With any sporting breed, immediately inquire of the trainer incorporates a lot of live birds in training, which is very important aspect of any Sporting dog’s training and is especially vital when dealing with a "soft" dog.
If you want to handle your own dog in a field activity or performance event, you have a responsibility to learn how to handle him. This means you have to spend some time working with the trainer. This is why it is very important to find a trainer who is also a good teacher of handlers. Then you need to pay attention to what the trainer is telling you to do. It is one of those times when, even if in your everyday life you are a four-star general or admiral or the CEO of a Fortune 500 company, you need to say “yessir/ma’am” and follow orders. If you can’t, you’ve wasted the trainer’s time and a lot of your money because professional training for your dog requires a considerable investment of both.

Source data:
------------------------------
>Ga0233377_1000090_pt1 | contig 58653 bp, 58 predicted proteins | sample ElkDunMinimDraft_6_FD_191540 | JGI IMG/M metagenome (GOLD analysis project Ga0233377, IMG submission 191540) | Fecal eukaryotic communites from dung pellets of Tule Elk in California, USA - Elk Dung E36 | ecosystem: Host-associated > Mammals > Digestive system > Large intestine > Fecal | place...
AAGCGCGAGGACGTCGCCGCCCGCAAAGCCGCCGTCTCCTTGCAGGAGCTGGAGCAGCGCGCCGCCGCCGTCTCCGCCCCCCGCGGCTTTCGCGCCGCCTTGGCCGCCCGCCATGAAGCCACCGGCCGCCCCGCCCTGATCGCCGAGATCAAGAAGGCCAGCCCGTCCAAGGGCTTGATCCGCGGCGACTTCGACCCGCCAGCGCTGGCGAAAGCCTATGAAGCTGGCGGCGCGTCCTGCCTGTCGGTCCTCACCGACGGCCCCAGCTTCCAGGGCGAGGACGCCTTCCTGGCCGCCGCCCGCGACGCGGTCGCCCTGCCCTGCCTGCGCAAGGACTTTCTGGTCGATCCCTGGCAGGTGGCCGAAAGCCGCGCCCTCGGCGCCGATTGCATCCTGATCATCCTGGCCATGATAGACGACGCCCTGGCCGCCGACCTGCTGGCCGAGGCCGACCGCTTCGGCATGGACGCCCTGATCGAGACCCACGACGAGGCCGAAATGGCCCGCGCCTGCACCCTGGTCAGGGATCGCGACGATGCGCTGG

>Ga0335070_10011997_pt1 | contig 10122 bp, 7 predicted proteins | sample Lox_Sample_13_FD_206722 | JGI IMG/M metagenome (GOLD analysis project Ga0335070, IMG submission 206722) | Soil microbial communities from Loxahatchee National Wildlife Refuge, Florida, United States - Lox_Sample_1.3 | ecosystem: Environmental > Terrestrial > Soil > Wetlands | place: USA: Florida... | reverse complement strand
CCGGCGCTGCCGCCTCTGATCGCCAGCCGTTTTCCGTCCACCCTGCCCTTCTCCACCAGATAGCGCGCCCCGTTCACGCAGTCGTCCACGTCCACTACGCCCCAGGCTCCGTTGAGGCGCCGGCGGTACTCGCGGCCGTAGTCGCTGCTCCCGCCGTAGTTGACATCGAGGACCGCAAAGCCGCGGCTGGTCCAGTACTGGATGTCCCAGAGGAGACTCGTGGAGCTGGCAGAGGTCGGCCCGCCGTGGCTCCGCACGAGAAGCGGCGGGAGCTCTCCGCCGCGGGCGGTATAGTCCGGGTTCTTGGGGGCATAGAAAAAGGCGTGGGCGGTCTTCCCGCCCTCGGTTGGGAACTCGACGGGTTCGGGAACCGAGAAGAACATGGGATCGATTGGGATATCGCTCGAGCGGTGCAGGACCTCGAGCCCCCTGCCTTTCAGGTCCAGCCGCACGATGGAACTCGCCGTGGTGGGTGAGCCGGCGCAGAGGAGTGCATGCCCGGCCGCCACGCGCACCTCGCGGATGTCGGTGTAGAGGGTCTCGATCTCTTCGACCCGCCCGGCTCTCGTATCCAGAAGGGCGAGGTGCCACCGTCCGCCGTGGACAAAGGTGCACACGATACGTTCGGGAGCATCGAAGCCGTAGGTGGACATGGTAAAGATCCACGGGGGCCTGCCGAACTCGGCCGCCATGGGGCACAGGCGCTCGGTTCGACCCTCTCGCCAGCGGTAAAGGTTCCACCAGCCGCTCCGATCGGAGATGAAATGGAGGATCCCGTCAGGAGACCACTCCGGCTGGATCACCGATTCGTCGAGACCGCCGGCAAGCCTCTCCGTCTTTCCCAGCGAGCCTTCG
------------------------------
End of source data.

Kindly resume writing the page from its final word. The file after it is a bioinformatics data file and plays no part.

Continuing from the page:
Even if you exercise due diligence in seeking a trainer, it is no guarantee your dog won’t fall into the hands of a charlatan. Some of these flim-flam artists are so slick and smooth they could sell corn whiskey to a Scotsman. You have to keep your wits about you and pay attention when you send your dog to a professional trainer. If things look as though they’re headed south, be prepared to act and act quickly. It may mean the difference between a dog that can be saved for your field activity or performance event and one that cannot. Finally, if you send your dog to a trainer and you are satisfied that they are doing a good job, don’t be a pest. Let the trainer do their job. That’s why you are paying them,” Klein says.